For the past two weeks, I've been getting up earlier than roosters three days a week to run for 20 minutes before I wake my kids up for school. "Earlier than roosters" means exactly 5:15.
On Wednesday my husband kissed me good-bye while I was still lying down, which was so completely not part of the plan that I leaped out of bed. You should know that leaping out of bed is not something I do often. Most often I move out of bed by millimeters, but if he was kissing me goodbye, that could mean only one thing.
It was 5:47. Dangitall, I needed to get that 20 minutes of running in somehow! I got dressed as fast as I could and sprinted to the treadmill. As I ran, I entertained myself by imagining what the rest of the morning was going to look like. It was going to be ugly, of that I was certain.
After running, I took the quickest shower ever, and rushed into my son's bedroom to send him scurrying into the shower. Only then did I look at the clock. Somehow, miraculously, I was back on schedule. It was 6:20.
It was like having an extra half hour appear in my morning.
You'd think I would remember something magical happening like that, but I quickly forgot. I blame the mist from the Percy Jackson series. You know the one that keeps the dull, regular humans from noticing magic... Then I started doing research for this blog post. I haven't gotten nearly as much writing done as I need to lately, so I began googling topics like "finding time to write" and "how famous authors find time to write."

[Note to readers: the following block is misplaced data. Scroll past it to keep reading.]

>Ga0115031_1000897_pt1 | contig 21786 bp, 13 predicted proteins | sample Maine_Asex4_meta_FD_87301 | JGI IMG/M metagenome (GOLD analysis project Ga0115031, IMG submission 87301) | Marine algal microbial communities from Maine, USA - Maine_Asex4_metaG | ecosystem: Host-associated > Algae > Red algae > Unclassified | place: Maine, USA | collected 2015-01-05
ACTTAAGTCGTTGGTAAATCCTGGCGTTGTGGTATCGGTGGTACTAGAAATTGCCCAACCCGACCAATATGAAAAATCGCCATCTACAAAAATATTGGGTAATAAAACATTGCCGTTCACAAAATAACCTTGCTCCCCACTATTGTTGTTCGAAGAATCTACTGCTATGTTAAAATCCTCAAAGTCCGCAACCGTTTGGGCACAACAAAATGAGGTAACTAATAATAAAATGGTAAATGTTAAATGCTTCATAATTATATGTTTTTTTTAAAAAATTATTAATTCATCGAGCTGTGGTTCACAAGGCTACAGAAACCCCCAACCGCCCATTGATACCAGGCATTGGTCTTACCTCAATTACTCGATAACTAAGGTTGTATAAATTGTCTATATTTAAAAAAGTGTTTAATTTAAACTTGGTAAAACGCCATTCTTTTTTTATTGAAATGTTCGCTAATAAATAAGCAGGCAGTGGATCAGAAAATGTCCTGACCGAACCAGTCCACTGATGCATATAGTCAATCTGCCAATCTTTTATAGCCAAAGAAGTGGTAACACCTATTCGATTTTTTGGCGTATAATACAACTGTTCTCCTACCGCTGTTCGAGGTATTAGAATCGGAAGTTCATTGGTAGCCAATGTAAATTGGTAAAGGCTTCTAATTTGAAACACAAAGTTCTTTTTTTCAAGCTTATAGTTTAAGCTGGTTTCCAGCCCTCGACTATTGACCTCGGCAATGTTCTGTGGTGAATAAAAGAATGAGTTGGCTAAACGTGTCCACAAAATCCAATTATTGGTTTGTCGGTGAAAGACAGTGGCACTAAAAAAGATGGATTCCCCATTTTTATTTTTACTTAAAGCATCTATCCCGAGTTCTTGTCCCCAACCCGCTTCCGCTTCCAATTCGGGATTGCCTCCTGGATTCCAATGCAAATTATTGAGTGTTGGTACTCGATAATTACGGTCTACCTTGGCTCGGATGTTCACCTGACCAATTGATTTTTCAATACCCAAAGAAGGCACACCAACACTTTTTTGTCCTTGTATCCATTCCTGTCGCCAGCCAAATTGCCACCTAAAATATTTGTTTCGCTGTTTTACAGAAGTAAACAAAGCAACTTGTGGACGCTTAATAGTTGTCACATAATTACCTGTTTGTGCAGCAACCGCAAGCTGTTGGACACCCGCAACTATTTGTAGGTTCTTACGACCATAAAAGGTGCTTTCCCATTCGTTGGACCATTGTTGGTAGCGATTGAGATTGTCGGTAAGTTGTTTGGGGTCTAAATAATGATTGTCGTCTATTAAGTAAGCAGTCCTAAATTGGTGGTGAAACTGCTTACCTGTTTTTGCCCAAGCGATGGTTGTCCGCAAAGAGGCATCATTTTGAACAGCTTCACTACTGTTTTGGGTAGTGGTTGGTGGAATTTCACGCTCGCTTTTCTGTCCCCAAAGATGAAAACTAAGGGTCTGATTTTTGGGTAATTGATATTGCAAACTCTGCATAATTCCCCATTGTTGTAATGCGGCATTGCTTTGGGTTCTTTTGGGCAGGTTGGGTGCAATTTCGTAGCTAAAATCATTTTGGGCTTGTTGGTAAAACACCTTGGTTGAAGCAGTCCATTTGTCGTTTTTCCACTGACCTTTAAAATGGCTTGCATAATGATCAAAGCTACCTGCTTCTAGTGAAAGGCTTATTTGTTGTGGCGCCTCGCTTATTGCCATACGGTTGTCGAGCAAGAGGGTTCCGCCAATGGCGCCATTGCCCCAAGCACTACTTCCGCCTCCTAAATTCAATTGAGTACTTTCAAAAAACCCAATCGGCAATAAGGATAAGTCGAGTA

I quickly realized that time doesn't really magically appear in my morning. It's impossible to 'find time to write'. I have the same 26,400 seconds in my day that Stephen King has in his, and he writes 10 pages every single day!
What I realize, looking back on my Wednesday morning amazingness was that by inching out of bed millimeter by millimeter, by staring vacantly at the wall for who knows how long after I finally stand up, or whatever else it is I do in the morning, I manage to waste half an hour.
Any task will expand to fill the time allotted to it.
Writers fall victim to this trap all the time. Such a large part of writing is spent inside our own heads, or "getting ourselves out there" on the internet that it's incredibly easy to never actually GET to the writing part.
What can we do about it?
JK Rowling says:
“Be ruthless about protecting writing days, i.e., do not cave in to endless requests to have "essential" and "long overdue" meetings on those days. The funny thing is that, although writing has been my actual job for several years now, I still seem to have to fight for time in which to do it. Some people do not seem to grasp that I still have to sit down in peace and write the books, apparently believing that they pop up like mushrooms without my connivance. I must therefore guard the time allotted to writing as a Hungarian Horntail guards its firstborn egg.”
Shannon Hale says:
Oh man, I am so sapped. I am a Vermont maple in winter. I've got two mobile almost-one-year-olds and a 4 yo and 7 yo and a husband, who counts as maybe a 10 yo... Anyway, what I'm trying to say is, I'm in no shape to be dolling out advice. I barely survive. I'm sure you know what I mean. This marvelous, marvelous chaos. But my center is my creative time. For 2 1/2 hours four times a week, I have a babysitter, and I close my door and write. Turn off the mommy craziness, turn on Writer Woman. It's not an easy transition, but I have to do it. I just have to.
There's the key! Somehow find time to devote to writing. Set clear goals about how much I am going to accomplish.
Here are 2 great posts about squashing productivity into its allotted time:
Finally, I want to tell Sarah how much her posts inspired me, and how much I will miss them. She's figured out another key to being productive: figure out your priorities and give them priority in your life. Thank you Sarah. You will be missed.